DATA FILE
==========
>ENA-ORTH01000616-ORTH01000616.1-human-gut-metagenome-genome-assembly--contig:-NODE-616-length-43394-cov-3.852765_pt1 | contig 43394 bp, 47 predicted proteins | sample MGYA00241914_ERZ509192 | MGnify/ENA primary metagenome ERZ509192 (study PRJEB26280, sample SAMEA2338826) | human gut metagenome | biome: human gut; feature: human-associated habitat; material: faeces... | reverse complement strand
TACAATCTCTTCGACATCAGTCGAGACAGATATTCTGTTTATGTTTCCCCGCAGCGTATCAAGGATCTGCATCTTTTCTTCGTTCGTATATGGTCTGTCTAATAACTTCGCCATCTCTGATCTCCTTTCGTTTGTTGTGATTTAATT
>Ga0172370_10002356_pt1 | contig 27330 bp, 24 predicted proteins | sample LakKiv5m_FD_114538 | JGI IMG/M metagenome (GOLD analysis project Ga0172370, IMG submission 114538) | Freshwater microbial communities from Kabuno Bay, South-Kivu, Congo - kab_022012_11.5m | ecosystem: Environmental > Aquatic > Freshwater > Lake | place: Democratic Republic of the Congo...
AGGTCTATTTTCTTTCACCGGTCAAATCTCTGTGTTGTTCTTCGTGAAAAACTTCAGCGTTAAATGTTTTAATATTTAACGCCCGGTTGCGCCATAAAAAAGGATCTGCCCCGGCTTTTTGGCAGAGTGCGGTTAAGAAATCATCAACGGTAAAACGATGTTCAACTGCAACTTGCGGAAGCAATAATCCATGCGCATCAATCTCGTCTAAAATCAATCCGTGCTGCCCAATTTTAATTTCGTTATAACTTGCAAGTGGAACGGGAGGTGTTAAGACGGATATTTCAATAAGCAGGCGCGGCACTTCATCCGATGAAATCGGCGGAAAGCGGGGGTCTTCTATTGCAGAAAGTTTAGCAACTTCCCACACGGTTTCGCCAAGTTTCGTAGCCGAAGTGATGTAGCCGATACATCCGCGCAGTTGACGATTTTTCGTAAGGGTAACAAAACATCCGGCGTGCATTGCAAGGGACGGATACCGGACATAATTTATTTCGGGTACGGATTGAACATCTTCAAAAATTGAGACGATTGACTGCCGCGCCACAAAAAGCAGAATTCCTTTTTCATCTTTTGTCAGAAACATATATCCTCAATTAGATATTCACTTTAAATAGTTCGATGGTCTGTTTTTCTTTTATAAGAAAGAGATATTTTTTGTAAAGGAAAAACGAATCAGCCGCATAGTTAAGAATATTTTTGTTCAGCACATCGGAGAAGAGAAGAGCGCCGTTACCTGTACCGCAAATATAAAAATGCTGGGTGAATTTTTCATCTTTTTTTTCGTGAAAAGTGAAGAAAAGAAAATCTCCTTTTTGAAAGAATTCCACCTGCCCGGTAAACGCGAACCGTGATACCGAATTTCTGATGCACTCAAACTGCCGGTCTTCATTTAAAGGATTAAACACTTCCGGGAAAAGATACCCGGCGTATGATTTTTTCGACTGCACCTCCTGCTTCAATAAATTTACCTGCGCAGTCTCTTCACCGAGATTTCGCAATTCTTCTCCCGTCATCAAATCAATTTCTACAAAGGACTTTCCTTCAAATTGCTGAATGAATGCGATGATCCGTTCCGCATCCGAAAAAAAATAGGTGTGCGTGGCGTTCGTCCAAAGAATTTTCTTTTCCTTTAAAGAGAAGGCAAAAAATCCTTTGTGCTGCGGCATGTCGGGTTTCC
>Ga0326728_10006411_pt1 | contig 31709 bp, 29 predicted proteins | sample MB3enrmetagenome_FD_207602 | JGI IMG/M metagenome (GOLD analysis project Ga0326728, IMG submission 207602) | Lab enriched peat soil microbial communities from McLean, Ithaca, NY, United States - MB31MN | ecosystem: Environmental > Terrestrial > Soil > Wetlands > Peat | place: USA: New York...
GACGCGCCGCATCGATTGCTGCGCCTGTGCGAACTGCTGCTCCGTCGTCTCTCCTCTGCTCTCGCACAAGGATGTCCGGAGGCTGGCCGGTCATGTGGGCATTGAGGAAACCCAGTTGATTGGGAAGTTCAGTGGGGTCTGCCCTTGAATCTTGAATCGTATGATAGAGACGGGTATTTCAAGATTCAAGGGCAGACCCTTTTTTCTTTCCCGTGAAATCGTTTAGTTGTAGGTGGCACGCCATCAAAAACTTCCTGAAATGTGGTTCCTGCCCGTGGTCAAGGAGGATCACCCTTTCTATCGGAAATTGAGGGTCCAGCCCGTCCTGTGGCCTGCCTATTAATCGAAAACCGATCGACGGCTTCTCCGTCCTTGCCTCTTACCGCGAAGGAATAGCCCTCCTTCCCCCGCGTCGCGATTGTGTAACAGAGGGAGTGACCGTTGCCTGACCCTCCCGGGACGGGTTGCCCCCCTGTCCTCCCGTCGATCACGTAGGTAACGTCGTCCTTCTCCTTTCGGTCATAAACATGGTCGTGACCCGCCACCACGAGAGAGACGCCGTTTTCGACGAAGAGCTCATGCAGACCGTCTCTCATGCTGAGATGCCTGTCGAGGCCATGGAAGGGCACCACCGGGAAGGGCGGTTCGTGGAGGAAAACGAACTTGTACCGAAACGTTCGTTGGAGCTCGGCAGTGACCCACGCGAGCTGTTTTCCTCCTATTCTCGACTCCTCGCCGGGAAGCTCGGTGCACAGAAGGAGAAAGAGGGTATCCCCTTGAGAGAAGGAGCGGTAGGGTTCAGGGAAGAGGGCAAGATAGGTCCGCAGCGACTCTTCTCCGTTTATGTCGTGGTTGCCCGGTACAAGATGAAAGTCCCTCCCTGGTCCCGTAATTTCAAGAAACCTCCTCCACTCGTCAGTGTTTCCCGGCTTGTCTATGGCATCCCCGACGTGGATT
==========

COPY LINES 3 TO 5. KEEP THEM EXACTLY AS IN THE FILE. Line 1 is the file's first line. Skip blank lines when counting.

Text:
>Ga0172370_10002356_pt1 | contig 27330 bp, 24 predicted proteins | sample LakKiv5m_FD_114538 | JGI IMG/M metagenome (GOLD analysis project Ga0172370, IMG submission 114538) | Freshwater microbial communities from Kabuno Bay, South-Kivu, Congo - kab_022012_11.5m | ecosystem: Environmental > Aquatic > Freshwater > Lake | place: Democratic Republic of the Congo...
AGGTCTATTTTCTTTCACCGGTCAAATCTCTGTGTTGTTCTTCGTGAAAAACTTCAGCGTTAAATGTTTTAATATTTAACGCCCGGTTGCGCCATAAAAAAGGATCTGCCCCGGCTTTTTGGCAGAGTGCGGTTAAGAAATCATCAACGGTAAAACGATGTTCAACTGCAACTTGCGGAAGCAATAATCCATGCGCATCAATCTCGTCTAAAATCAATCCGTGCTGCCCAATTTTAATTTCGTTATAACTTGCAAGTGGAACGGGAGGTGTTAAGACGGATATTTCAATAAGCAGGCGCGGCACTTCATCCGATGAAATCGGCGGAAAGCGGGGGTCTTCTATTGCAGAAAGTTTAGCAACTTCCCACACGGTTTCGCCAAGTTTCGTAGCCGAAGTGATGTAGCCGATACATCCGCGCAGTTGACGATTTTTCGTAAGGGTAACAAAACATCCGGCGTGCATTGCAAGGGACGGATACCGGACATAATTTATTTCGGGTACGGATTGAACATCTTCAAAAATTGAGACGATTGACTGCCGCGCCACAAAAAGCAGAATTCCTTTTTCATCTTTTGTCAGAAACATATATCCTCAATTAGATATTCACTTTAAATAGTTCGATGGTCTGTTTTTCTTTTATAAGAAAGAGATATTTTTTGTAAAGGAAAAACGAATCAGCCGCATAGTTAAGAATATTTTTGTTCAGCACATCGGAGAAGAGAAGAGCGCCGTTACCTGTACCGCAAATATAAAAATGCTGGGTGAATTTTTCATCTTTTTTTTCGTGAAAAGTGAAGAAAAGAAAATCTCCTTTTTGAAAGAATTCCACCTGCCCGGTAAACGCGAACCGTGATACCGAATTTCTGATGCACTCAAACTGCCGGTCTTCATTTAAAGGATTAAACACTTCCGGGAAAAGATACCCGGCGTATGATTTTTTCGACTGCACCTCCTGCTTCAATAAATTTACCTGCGCAGTCTCTTCACCGAGATTTCGCAATTCTTCTCCCGTCATCAAATCAATTTCTACAAAGGACTTTCCTTCAAATTGCTGAATGAATGCGATGATCCGTTCCGCATCCGAAAAAAAATAGGTGTGCGTGGCGTTCGTCCAAAGAATTTTCTTTTCCTTTAAAGAGAAGGCAAAAAATCCTTTGTGCTGCGGCATGTCGGGTTTCC
>Ga0326728_10006411_pt1 | contig 31709 bp, 29 predicted proteins | sample MB3enrmetagenome_FD_207602 | JGI IMG/M metagenome (GOLD analysis project Ga0326728, IMG submission 207602) | Lab enriched peat soil microbial communities from McLean, Ithaca, NY, United States - MB31MN | ecosystem: Environmental > Terrestrial > Soil > Wetlands > Peat | place: USA: New York...